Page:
An intimate portrait of the professional and private lives of legendary scientist Marie Curie and her daughters, Irène and Eve.
Journalist Emling (The Fossil Hunter: Dinosaurs, Evolution, and the Woman Whose Discoveries Changed the World, 2009, etc.) opens with Marie receiving her second Nobel Prize a few years after the death of husband, Pierre, with whom she shared her first Nobel. While many Curie biographies pay scant attention to this last quarter-century of her life, Emling explores the later years of “the woman, mother, and friend behind the pioneering scientist,” bolstered by the Curie family’s personal letters, given to the author by Curie’s granddaughter, Hélène Langevin-Joliot. Emling describes Curie’s life trying to balance the demands of her scientific research with the needs of her two daughters. At the time of her second Nobel, Curie’s career was nearly derailed when news emerged of an affair between her and a married former student, physicist Paul Langevin. Although the scandal died down eventually, Curie would remain wary of journalists for the rest of her life, save one: American magazine editor and socialite Marie “Missy” Meloney, who befriended Curie and brought her to America as part of a campaign to raise funds for Curie’s Radium Institute. Emling explores in full the scientific career of Curie's daughter Irène; working together, Irène and her husband followed in her parents’ footsteps, sharing a Nobel Prize for chemistry in 1935—an honor Marie did not live to see, having died the previous year. Unfortunately, Eve, the daughter who opted for a career as a musician and journalist, receives scant attention; Emling relegates the details of her life to a single chapter, which feels obligatory and tacked on.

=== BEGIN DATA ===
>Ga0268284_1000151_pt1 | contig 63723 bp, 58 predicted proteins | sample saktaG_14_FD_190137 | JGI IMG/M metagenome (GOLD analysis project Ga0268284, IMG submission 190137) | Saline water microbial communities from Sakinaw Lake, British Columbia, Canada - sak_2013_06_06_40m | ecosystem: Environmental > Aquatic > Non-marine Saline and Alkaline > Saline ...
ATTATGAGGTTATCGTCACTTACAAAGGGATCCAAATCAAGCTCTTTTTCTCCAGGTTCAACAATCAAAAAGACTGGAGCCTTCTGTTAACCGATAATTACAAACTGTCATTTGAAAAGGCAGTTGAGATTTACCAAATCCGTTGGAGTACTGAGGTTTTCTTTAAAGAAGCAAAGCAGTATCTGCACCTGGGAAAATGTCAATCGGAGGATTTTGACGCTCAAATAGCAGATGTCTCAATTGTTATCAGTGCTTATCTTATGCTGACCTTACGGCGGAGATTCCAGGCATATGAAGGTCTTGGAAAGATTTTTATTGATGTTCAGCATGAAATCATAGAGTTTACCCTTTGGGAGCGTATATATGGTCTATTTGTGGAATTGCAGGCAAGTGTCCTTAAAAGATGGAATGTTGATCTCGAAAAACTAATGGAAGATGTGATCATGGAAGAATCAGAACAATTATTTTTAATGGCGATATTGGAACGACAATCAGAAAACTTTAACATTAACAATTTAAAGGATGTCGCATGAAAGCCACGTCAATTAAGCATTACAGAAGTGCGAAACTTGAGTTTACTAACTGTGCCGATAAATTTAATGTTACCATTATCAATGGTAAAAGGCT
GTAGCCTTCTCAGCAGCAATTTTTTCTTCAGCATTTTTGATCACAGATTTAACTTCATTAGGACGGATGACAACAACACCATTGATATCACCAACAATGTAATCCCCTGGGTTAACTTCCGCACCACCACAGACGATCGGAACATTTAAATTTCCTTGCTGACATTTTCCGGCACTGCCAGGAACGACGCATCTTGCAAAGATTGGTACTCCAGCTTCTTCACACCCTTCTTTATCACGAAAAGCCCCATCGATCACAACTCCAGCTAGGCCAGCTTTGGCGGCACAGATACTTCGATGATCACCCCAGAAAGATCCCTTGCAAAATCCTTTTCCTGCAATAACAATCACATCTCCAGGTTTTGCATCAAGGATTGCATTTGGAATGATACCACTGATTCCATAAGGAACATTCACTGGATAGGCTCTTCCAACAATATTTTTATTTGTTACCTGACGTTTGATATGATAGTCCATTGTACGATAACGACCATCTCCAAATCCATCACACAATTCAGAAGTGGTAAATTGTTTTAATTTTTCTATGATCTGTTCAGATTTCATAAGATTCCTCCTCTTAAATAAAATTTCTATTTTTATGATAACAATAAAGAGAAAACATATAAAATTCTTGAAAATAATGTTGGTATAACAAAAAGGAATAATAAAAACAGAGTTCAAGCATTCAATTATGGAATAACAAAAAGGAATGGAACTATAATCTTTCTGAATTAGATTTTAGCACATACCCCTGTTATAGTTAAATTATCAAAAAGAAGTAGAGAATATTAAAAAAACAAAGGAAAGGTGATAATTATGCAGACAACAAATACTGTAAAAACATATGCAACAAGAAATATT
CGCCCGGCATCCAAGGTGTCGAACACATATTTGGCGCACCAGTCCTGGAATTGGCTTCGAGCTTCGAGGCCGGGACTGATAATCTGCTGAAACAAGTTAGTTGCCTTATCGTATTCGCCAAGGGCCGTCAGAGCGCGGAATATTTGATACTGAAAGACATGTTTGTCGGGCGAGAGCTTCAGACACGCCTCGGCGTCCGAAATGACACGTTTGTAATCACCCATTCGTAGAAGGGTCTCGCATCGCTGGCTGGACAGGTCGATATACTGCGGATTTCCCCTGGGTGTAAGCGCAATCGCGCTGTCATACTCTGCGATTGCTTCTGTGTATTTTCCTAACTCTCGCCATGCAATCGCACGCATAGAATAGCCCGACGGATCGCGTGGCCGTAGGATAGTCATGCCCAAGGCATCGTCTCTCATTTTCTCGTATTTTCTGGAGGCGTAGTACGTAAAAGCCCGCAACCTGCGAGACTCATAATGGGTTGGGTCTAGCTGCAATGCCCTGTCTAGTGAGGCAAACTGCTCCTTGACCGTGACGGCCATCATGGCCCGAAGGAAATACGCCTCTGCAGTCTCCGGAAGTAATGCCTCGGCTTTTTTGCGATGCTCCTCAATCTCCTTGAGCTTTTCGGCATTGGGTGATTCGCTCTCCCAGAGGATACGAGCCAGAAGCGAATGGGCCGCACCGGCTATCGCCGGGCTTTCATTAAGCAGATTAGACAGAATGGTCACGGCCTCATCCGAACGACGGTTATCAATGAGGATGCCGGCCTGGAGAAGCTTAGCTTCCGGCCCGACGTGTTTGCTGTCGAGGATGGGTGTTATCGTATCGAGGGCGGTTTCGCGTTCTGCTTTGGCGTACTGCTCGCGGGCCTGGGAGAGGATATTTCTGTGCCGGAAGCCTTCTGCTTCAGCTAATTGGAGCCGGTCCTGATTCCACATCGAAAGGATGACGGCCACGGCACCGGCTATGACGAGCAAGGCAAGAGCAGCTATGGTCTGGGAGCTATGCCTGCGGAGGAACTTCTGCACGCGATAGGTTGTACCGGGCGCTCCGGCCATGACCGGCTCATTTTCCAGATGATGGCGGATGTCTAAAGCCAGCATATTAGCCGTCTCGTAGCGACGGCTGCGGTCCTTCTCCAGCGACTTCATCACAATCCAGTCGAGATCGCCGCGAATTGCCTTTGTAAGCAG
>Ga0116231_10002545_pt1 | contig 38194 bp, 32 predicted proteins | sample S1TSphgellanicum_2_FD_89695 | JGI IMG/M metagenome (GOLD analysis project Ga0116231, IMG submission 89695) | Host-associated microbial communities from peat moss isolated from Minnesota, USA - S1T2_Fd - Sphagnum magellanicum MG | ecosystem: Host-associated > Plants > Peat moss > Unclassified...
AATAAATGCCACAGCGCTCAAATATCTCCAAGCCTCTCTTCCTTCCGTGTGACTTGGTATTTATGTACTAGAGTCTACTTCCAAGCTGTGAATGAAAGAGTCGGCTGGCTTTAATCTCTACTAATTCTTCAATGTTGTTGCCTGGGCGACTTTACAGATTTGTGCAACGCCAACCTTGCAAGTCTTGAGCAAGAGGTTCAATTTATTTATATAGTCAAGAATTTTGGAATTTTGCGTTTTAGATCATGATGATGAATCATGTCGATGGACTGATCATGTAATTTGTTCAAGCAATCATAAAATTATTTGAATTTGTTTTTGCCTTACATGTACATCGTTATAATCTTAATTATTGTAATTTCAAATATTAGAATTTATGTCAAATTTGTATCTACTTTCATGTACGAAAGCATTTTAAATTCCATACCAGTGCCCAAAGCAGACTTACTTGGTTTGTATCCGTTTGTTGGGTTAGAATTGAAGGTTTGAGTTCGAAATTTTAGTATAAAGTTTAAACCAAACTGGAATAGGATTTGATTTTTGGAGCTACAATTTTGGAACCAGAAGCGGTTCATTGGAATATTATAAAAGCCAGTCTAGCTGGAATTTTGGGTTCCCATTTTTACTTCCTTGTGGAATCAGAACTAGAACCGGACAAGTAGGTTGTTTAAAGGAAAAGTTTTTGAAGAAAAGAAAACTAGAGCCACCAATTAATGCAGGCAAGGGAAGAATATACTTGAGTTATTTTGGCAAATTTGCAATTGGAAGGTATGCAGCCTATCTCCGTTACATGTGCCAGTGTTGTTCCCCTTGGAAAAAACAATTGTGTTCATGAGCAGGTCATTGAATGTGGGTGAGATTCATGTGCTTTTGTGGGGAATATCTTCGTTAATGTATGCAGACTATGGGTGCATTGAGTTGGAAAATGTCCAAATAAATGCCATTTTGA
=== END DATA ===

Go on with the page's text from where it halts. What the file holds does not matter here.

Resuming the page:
A slightly uneven but uniquely human look at a brilliant scientific family.